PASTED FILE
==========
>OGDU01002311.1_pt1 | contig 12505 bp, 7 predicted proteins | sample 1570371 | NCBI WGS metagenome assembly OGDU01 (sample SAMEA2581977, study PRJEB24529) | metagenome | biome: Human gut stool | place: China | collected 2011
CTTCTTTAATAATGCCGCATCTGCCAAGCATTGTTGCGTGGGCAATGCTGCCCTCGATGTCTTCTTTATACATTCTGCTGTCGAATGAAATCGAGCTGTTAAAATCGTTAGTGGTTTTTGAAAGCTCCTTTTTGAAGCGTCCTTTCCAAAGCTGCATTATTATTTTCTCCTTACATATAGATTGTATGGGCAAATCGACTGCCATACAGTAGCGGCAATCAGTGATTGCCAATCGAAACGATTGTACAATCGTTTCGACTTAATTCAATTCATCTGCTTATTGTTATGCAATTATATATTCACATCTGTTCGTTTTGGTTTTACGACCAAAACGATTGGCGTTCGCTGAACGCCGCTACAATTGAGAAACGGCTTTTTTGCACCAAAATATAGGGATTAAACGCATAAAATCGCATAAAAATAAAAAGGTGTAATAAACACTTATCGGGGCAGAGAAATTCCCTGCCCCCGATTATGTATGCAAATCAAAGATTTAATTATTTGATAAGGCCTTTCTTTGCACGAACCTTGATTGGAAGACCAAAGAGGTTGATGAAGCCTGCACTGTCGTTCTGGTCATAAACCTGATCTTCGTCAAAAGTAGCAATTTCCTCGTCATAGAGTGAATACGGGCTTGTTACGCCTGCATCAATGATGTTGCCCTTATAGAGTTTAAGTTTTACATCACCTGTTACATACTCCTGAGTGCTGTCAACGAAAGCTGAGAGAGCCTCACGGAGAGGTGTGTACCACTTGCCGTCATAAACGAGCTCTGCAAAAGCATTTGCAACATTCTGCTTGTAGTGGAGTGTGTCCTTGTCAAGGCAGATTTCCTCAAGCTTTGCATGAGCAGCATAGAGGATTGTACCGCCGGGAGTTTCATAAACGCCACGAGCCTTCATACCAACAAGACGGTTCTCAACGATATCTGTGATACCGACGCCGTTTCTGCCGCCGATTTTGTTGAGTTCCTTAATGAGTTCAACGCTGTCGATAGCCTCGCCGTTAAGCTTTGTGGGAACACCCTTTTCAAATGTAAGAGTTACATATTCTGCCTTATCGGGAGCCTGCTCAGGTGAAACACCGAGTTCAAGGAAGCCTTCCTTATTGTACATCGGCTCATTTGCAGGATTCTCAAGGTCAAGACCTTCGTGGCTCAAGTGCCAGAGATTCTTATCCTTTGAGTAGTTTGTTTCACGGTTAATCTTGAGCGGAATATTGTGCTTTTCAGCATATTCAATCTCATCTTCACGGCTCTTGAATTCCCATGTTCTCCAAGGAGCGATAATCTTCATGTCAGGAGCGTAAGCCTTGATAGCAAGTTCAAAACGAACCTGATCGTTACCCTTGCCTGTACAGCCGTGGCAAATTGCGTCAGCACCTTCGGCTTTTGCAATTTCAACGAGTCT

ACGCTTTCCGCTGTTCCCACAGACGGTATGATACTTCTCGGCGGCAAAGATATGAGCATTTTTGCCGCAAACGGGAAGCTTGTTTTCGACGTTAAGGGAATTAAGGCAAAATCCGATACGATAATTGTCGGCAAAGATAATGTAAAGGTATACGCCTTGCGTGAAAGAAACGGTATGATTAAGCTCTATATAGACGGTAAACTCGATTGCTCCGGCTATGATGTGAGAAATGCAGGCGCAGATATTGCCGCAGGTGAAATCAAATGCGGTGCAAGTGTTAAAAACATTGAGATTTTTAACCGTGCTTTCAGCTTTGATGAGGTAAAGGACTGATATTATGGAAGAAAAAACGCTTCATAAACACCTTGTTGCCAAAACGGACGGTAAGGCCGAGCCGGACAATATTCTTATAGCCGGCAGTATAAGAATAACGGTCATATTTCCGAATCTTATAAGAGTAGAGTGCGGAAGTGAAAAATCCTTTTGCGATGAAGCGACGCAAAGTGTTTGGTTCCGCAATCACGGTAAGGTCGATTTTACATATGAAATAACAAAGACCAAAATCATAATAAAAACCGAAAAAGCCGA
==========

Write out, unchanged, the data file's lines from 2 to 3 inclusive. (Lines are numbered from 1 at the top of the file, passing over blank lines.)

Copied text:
CTTCTTTAATAATGCCGCATCTGCCAAGCATTGTTGCGTGGGCAATGCTGCCCTCGATGTCTTCTTTATACATTCTGCTGTCGAATGAAATCGAGCTGTTAAAATCGTTAGTGGTTTTTGAAAGCTCCTTTTTGAAGCGTCCTTTCCAAAGCTGCATTATTATTTTCTCCTTACATATAGATTGTATGGGCAAATCGACTGCCATACAGTAGCGGCAATCAGTGATTGCCAATCGAAACGATTGTACAATCGTTTCGACTTAATTCAATTCATCTGCTTATTGTTATGCAATTATATATTCACATCTGTTCGTTTTGGTTTTACGACCAAAACGATTGGCGTTCGCTGAACGCCGCTACAATTGAGAAACGGCTTTTTTGCACCAAAATATAGGGATTAAACGCATAAAATCGCATAAAAATAAAAAGGTGTAATAAACACTTATCGGGGCAGAGAAATTCCCTGCCCCCGATTATGTATGCAAATCAAAGATTTAATTATTTGATAAGGCCTTTCTTTGCACGAACCTTGATTGGAAGACCAAAGAGGTTGATGAAGCCTGCACTGTCGTTCTGGTCATAAACCTGATCTTCGTCAAAAGTAGCAATTTCCTCGTCATAGAGTGAATACGGGCTTGTTACGCCTGCATCAATGATGTTGCCCTTATAGAGTTTAAGTTTTACATCACCTGTTACATACTCCTGAGTGCTGTCAACGAAAGCTGAGAGAGCCTCACGGAGAGGTGTGTACCACTTGCCGTCATAAACGAGCTCTGCAAAAGCATTTGCAACATTCTGCTTGTAGTGGAGTGTGTCCTTGTCAAGGCAGATTTCCTCAAGCTTTGCATGAGCAGCATAGAGGATTGTACCGCCGGGAGTTTCATAAACGCCACGAGCCTTCATACCAACAAGACGGTTCTCAACGATATCTGTGATACCGACGCCGTTTCTGCCGCCGATTTTGTTGAGTTCCTTAATGAGTTCAACGCTGTCGATAGCCTCGCCGTTAAGCTTTGTGGGAACACCCTTTTCAAATGTAAGAGTTACATATTCTGCCTTATCGGGAGCCTGCTCAGGTGAAACACCGAGTTCAAGGAAGCCTTCCTTATTGTACATCGGCTCATTTGCAGGATTCTCAAGGTCAAGACCTTCGTGGCTCAAGTGCCAGAGATTCTTATCCTTTGAGTAGTTTGTTTCACGGTTAATCTTGAGCGGAATATTGTGCTTTTCAGCATATTCAATCTCATCTTCACGGCTCTTGAATTCCCATGTTCTCCAAGGAGCGATAATCTTCATGTCAGGAGCGTAAGCCTTGATAGCAAGTTCAAAACGAACCTGATCGTTACCCTTGCCTGTACAGCCGTGGCAAATTGCGTCAGCACCTTCGGCTTTTGCAATTTCAACGAGTCT

ACGCTTTCCGCTGTTCCCACAGACGGTATGATACTTCTCGGCGGCAAAGATATGAGCATTTTTGCCGCAAACGGGAAGCTTGTTTTCGACGTTAAGGGAATTAAGGCAAAATCCGATACGATAATTGTCGGCAAAGATAATGTAAAGGTATACGCCTTGCGTGAAAGAAACGGTATGATTAAGCTCTATATAGACGGTAAACTCGATTGCTCCGGCTATGATGTGAGAAATGCAGGCGCAGATATTGCCGCAGGTGAAATCAAATGCGGTGCAAGTGTTAAAAACATTGAGATTTTTAACCGTGCTTTCAGCTTTGATGAGGTAAAGGACTGATATTATGGAAGAAAAAACGCTTCATAAACACCTTGTTGCCAAAACGGACGGTAAGGCCGAGCCGGACAATATTCTTATAGCCGGCAGTATAAGAATAACGGTCATATTTCCGAATCTTATAAGAGTAGAGTGCGGAAGTGAAAAATCCTTTTGCGATGAAGCGACGCAAAGTGTTTGGTTCCGCAATCACGGTAAGGTCGATTTTACATATGAAATAACAAAGACCAAAATCATAATAAAAACCGAAAAAGCCGA